Stories of stubbornness in the face of the impossible.
Stories of discovering that their talents can be used for good.
Stories of getting hooked on the feeling of making meaningful change.
And stories of them fighting each day to keep walking the path and making a difference.

You may think, in hearing this, that these are other people’s stories, that you are still seeking out your purpose and your role, that others have arrived while you are still looking.

I ask that you consider two things:

  1. That you are on the path already. There is no moment of arrival. It is your job to keep walking, to keep listening, to push yourself to go closer to what is real so you can understand it, because understanding is the precursor to being useful. It’s also your job to invest in building the skills and the self-knowledge you will need to make a real difference – including confronting your fears and your self-imposed limitations.
  2. You don’t know it, but you are already inspiring others. The courage to look, to listen, to care, to dream – all of this already sets you apart. Each of the stories I heard started at a very young age, and the path from there to today was never straight.

Keep walking.

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Layers

The pavement on the cross-streets between 9th and 7th avenues between 14th and 23rd streets have been stripped for the past month. The first step here is milling, which takes off the top layer of asphalt in preparation for repaving, and, maybe because the city is in the midst of filling nearly 300,000 potholes, these streets have remained exposed and bumpy for weeks.

Here’s what it’s looked like.

Layers

In these few weeks, we’ve gotten to see what lies underneath: layers of patching, the old covering of potholes, extra asphalt around manholes. Sometimes even the cobblestone, which must be nearly 100 years old, is exposed, making me wonder if any more paving lies between that and the sewer system.

It’s a hodgepodge that’s been built up, layer by layer, over decades, one that we rarely see.

It is easy to be fooled by the thin veneer, the smooth top layer that is so easy to glide across. This layer fools us into thinking that it came into being fully formed. But of course everything builds on what came before it, on what lies below.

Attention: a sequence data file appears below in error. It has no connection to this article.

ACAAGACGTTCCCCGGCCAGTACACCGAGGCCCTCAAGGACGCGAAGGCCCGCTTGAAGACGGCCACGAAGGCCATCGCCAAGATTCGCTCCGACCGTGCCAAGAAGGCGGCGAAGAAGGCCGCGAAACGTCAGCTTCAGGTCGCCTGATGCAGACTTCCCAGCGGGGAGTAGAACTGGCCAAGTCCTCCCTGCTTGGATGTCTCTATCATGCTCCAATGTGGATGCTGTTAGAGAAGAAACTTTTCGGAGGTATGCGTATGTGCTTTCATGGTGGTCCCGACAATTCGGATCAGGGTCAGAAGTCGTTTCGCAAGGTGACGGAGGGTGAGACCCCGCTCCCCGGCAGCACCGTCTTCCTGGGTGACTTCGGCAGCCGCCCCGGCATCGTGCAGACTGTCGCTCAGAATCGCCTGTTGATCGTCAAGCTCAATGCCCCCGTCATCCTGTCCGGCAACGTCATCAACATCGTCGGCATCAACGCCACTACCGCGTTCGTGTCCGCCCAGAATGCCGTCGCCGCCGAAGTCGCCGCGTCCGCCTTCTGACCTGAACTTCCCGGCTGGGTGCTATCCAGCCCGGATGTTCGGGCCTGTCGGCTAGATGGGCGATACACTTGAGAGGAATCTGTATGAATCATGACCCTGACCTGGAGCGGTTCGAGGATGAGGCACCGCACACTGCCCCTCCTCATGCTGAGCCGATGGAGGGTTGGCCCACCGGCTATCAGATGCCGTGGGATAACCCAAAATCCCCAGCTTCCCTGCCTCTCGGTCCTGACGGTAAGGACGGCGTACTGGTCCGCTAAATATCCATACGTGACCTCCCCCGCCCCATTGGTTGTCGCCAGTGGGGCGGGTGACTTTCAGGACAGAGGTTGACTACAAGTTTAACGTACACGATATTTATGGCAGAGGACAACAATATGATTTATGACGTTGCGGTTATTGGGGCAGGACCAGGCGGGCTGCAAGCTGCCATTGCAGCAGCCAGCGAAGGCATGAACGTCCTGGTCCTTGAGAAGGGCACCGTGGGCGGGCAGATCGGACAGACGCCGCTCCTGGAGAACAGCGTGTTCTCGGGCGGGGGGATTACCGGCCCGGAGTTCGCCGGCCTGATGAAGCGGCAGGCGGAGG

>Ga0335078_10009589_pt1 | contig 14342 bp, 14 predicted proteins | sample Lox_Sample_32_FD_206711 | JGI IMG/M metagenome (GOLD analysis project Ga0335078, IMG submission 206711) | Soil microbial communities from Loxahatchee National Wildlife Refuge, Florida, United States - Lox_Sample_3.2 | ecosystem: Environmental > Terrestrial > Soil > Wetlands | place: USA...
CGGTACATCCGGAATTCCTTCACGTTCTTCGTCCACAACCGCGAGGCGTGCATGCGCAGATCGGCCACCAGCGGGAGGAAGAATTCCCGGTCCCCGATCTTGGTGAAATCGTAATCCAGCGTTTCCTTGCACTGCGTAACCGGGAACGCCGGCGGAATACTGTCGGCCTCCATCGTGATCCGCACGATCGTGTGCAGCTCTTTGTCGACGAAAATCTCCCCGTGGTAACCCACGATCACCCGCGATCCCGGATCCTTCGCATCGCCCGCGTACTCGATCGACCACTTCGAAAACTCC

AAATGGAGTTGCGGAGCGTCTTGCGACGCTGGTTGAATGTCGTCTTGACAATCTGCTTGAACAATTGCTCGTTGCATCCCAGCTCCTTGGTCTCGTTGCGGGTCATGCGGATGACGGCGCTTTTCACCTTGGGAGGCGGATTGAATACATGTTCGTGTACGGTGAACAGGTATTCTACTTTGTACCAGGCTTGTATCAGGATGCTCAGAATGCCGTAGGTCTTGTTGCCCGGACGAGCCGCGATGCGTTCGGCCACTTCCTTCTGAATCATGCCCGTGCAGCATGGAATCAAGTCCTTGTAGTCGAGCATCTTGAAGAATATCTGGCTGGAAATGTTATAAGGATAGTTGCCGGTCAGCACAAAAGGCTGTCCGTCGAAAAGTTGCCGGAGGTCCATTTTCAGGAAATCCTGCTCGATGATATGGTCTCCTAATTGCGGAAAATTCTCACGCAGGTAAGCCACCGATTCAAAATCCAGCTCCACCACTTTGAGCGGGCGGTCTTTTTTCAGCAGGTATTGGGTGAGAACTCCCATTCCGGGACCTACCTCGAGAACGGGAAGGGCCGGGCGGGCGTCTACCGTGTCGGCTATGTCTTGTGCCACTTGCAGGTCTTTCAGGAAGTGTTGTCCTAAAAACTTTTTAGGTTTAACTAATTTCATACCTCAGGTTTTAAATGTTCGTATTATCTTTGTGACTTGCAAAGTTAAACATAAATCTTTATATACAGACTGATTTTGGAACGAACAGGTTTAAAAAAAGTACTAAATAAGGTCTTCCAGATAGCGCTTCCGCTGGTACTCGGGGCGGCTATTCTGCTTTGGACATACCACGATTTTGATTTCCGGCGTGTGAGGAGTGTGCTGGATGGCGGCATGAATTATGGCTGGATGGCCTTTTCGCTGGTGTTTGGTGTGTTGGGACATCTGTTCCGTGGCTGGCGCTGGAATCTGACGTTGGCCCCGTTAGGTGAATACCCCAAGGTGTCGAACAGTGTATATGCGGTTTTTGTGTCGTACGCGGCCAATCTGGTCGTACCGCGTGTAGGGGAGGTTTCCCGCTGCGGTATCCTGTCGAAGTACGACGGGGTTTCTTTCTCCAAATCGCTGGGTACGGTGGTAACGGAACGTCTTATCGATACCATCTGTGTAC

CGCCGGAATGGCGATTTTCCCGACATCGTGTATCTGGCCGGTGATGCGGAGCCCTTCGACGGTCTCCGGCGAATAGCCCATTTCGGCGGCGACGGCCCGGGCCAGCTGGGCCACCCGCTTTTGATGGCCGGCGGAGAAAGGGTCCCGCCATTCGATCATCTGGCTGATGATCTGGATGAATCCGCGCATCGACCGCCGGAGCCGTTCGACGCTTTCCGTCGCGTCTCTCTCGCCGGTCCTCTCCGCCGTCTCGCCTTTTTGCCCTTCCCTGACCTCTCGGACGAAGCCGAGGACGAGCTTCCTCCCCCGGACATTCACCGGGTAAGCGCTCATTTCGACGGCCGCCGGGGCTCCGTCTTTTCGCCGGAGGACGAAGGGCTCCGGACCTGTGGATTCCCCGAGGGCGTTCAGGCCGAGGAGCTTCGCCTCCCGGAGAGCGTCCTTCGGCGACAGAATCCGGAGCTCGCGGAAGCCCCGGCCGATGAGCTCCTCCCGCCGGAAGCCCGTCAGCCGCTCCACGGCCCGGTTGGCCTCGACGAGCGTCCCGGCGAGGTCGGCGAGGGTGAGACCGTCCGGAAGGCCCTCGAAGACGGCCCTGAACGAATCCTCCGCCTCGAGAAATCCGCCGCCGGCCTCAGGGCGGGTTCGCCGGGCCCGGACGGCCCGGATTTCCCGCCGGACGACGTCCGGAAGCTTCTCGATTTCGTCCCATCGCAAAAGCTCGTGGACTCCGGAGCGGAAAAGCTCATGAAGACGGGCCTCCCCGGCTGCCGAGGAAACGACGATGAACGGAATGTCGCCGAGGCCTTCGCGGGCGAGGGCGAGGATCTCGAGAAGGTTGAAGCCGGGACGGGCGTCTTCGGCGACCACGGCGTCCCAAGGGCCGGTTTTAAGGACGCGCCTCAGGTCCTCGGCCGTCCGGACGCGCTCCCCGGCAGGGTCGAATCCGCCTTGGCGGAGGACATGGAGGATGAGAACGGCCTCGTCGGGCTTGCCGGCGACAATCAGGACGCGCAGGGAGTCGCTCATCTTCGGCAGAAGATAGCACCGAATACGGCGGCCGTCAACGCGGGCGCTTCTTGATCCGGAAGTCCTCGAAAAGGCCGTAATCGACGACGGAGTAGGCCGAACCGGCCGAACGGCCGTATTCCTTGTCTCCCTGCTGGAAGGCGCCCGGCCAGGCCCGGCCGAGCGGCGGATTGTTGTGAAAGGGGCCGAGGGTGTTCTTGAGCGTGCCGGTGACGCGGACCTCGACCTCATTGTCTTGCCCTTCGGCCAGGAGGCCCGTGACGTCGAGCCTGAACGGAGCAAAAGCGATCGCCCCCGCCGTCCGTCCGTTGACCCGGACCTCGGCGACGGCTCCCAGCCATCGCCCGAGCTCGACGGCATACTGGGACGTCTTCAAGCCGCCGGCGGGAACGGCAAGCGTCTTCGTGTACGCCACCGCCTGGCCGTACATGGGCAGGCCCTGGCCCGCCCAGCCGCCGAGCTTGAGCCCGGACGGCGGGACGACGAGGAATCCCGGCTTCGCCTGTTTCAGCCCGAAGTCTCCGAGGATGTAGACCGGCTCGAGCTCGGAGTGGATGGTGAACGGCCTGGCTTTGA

In seeing all this I’m reminded of the grimy past of New York City, of a time of dirt and struggle and disease, a time when this neighborhood was the home to slaughterhouses and slop in the streets, not fashion boutiques and 16 Handles.  Today’s glossy world sits adopt that messy history, one we are quick to forget at our peril.

I can’t help wondering how it’s come to pass that today’s reality feels so normal.  How, in a world where glamor and wealth and radical inequality has become the norm, we manage see only that top layer while ignoring the deeper moral questions that lie beneath: When did we go from building a system that rewards winners to one where the winners, quite literally, take all? And why does it seem so easy to drown out the quiet sound of people throwing up their hands and turning their backs on a system that doesn’t work for them?

Some of this stems, I think, from being fooled by that thin veneer, one that shields us from the fact that our success is not just the product of our own efforts. We literally stand upon decades, even centuries, of groundwork that came before us – times of toil and trouble and near misses that somehow all added up to this life, here and now. The foundation of our comfort, our accomplishment, and our success is our dumb luck of being born into lives in which deploying effort, brains and resources yields results.  That’s a winning lottery ticket held by precious few.

Sure, we deserve credit for our own effort, guts, and ingenuity.  But let’s not forget that we are nothing more than the top layer.

Posted in compassion, Courage, empathy, Generosity | Tagged , , , , , | 7 Comments

Experiment

Try this one day.

After an event where you’ve talked to a lot of interesting folks, sit down and write an individualized follow up note to everyone with whom you had a substantive conversation.

It can be short. It just has to be real and personal, meaning that there actually has to be a next step in the conversation/relationship that would make sense.

Now pay attention to how everyone responds. How quickly, how clearly, how personally.

In my experience the people who seem to have the least time are often the ones who respond the most quickly and in the most genuine way.

Makes you wonder which came first: the amazing people they are today, or the behavior of making sure that real connections get acknowledged and amplified.

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When you are stuck

Go slower, to give yourself a breather.

Or go faster, because this will push your focus and intensity.

Just change speeds.

By changing speeds you’ll feel different.  By feeling different you’ll tell yourself a different story.  By telling yourself a different story you’ll discover that it’s the story, not how you feel or what you can actually do, that’s making you feel stuck in the first place.